film fatales #36: mudbound (dee rees, 2017)
music friday: 1971

logan (james mangold, 2017)

There are good superhero movies and bad superhero movies and everything in between. It's not my favorite genre, but it's hard to avoid them at least once in awhile in an era when it feels like half the movies you see in the theatre fall into that grouping. I do like some of them ... Wonder Woman and Dr. Strange, to note a couple of recent ones. A lot of the time, though, I can't remember if I've seen one or not. And the whole Marvel Cinematic Universe thing just confuses me. Iron Man seems to turn up in all of them, but there are only three movies with Iron Man in the title, and while I'm sure I saw the first one, I'm not so sure about the others. And there are things like the X-Man being owned by a different studio, so they aren't in the MCU, so they invented the Inhumans (I have no idea if I'm getting this right), who are basically X-Men with different names. The Inhumans got their own TV series that flopped, and they turn up in Agents of S.H.I.E.L.D., which is fairly popular. I know there are people who really care about this, whereas my involvement mostly revolves around wishing they hadn't cancelled Agent Carter.

All of which is a long way of saying I'm not the audience for superhero movies, but I'm not immune. Still, what makes Logan stand out is all the ways in which it isn't typical. Arguably the biggest difference is that it is rated R. It's well-earned. The IMDB Parents Guide calls the violence & gore "severe" ("Realistic depictions of bloody violence are shown", "On-screen body count: 76"). Profanity also gets the "severe" marker ("48 uses of 'fuck', similar number of uses of 'shit', one use of 'dick' and several uses of 'motherfucker'"), and "Frightening & Intense Scenes" ("Numerous intense scenes throughout, including a home invasion, child abduction, a torture scene and attacks on children and adults."). I watch plenty of movies like this, but they aren't usually big franchise pictures.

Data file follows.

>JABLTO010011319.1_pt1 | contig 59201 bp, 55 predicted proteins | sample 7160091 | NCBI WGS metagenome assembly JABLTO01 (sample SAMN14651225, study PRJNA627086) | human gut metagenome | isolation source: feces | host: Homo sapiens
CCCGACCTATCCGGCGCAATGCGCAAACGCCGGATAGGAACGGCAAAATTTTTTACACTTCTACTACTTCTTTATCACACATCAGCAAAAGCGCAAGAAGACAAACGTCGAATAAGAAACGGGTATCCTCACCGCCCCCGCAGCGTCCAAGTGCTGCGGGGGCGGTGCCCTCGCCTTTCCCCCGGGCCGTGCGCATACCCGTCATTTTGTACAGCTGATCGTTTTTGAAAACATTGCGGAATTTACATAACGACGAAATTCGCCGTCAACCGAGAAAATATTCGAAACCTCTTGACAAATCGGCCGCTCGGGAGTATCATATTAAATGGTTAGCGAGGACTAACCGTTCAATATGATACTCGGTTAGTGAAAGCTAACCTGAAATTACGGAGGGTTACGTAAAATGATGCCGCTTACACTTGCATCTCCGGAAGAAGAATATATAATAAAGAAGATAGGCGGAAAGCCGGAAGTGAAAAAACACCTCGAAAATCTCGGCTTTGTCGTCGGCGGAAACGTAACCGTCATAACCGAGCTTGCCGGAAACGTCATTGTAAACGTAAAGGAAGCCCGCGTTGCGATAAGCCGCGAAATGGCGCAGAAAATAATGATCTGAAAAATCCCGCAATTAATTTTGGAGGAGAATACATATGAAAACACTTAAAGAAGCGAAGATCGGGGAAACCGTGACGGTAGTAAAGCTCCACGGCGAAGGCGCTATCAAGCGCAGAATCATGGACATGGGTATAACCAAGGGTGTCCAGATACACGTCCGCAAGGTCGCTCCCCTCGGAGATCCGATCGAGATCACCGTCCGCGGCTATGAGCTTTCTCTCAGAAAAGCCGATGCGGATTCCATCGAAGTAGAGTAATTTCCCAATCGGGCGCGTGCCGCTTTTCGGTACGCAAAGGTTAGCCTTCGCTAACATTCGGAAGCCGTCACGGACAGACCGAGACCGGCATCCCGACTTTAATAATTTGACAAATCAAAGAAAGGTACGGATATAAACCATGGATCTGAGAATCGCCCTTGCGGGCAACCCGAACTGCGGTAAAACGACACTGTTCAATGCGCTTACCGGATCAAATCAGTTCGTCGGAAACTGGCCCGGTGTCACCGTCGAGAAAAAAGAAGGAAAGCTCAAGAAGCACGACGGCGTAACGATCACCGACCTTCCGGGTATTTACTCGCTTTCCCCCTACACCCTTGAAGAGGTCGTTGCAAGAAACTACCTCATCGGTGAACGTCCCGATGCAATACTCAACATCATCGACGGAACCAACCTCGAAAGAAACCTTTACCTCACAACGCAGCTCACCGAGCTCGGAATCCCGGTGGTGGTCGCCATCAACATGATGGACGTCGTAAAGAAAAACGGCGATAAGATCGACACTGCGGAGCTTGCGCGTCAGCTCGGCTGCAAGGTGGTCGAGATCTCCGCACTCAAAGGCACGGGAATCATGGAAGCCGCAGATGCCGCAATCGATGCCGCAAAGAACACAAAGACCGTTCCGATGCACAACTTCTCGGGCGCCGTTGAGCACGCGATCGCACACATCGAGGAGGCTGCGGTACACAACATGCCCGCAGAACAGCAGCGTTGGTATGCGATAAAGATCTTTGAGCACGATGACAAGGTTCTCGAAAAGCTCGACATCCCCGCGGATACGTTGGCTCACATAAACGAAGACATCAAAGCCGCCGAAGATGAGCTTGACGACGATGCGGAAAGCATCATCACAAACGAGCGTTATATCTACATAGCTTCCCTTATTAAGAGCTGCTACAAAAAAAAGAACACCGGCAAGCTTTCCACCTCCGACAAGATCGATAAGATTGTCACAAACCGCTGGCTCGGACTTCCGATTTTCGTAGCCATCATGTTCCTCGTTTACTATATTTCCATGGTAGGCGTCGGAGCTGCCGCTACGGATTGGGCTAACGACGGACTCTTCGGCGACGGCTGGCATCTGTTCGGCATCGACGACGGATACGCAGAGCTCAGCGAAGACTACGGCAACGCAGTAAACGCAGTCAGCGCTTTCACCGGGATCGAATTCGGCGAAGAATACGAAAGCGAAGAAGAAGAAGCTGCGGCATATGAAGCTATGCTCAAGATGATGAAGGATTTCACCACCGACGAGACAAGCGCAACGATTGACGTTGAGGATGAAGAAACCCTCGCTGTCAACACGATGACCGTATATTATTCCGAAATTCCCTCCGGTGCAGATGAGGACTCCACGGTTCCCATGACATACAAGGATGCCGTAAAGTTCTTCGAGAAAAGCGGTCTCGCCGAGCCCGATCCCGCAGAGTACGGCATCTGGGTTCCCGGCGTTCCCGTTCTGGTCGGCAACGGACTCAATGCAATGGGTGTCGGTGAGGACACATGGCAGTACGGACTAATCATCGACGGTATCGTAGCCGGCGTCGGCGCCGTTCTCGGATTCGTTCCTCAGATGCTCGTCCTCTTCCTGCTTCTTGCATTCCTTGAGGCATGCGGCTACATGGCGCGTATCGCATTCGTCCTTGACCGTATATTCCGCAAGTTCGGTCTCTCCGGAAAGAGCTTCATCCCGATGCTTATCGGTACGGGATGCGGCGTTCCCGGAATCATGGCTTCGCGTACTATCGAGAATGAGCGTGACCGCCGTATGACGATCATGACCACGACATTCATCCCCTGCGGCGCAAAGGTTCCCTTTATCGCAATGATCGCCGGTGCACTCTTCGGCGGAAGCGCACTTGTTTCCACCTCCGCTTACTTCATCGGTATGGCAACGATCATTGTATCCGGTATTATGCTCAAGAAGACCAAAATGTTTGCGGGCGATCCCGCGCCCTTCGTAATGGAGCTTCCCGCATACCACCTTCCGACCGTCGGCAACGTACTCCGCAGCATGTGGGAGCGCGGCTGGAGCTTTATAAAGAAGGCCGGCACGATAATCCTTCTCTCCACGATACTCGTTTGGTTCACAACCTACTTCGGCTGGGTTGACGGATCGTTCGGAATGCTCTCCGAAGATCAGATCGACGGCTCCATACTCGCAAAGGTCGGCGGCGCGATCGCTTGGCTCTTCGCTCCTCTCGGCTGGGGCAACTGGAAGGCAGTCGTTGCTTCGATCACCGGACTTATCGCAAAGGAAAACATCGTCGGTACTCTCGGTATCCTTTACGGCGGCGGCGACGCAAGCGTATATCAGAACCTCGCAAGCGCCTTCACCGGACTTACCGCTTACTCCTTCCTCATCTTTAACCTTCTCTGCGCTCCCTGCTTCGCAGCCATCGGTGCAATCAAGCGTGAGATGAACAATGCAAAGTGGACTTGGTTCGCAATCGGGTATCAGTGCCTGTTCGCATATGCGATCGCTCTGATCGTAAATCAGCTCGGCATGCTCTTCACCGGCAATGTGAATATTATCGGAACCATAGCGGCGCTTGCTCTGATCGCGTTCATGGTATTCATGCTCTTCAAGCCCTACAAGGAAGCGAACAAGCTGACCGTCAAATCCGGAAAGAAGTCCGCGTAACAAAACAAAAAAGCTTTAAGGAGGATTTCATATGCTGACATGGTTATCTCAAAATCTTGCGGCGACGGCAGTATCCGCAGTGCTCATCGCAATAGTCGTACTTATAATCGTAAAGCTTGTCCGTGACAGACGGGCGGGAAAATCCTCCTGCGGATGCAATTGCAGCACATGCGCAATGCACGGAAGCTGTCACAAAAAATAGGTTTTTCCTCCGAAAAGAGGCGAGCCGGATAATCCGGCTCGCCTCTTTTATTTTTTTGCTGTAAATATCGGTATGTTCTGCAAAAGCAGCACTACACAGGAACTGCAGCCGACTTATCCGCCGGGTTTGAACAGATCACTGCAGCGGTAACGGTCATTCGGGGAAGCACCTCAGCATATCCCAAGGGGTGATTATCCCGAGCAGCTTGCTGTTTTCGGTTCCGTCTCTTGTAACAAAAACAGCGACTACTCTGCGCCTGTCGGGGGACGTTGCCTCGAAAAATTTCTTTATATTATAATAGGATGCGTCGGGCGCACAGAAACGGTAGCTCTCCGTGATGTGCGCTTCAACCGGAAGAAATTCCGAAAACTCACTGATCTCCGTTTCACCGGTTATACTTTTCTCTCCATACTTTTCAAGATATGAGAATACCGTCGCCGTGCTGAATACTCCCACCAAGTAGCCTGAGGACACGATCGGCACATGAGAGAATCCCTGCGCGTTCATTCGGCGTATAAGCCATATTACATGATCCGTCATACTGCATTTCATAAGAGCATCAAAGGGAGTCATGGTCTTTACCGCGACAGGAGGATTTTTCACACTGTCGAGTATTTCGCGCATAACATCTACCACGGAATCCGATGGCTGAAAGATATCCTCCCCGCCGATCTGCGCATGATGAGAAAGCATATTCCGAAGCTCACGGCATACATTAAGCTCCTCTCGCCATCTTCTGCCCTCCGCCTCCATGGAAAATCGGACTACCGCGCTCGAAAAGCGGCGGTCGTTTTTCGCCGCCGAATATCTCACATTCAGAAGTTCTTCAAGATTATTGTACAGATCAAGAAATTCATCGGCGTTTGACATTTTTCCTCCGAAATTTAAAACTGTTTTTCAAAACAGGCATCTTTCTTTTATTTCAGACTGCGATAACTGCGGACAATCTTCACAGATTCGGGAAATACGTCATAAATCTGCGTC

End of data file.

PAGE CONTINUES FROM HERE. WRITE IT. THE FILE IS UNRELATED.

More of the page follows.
One result of this is that Logan might appeal to people who didn't bother to see other Wolverine movies. The film doesn't really require any knowledge of the backstory, although that would help. Despite the violence, it's a character study in its essence. Even the action scenes struck me as different, less CGI, more like a Daniel Craig Bond movie.

You know Logan has crossed over when you learn that it got an Oscar nomination for Best Adapted Screenplay. There is simply more going on here than just a bunch of powerful mammoths throwing each other around.

What I'm saying is, Logan is a very good movie. In her film debut, young Dafne Keen as Laura is great ... I can see her turning up in future X-Men movies. Her ferocity is another reason Logan affects us ... seeing a kid performing Wolverine-style killings is startling. It's one of the things Wolverine passes along to Laura, when she admits she has done terrible things: "You're gonna have to learn how to live with that." 

The film makes calls to other movies ... Shane is obvious, Mad Max Beyond Thunderdome a bit more subtle. Even then, it reminds us of older movies that exist outside the superhero universe. Unlike most of those films, Logan can stand on its own.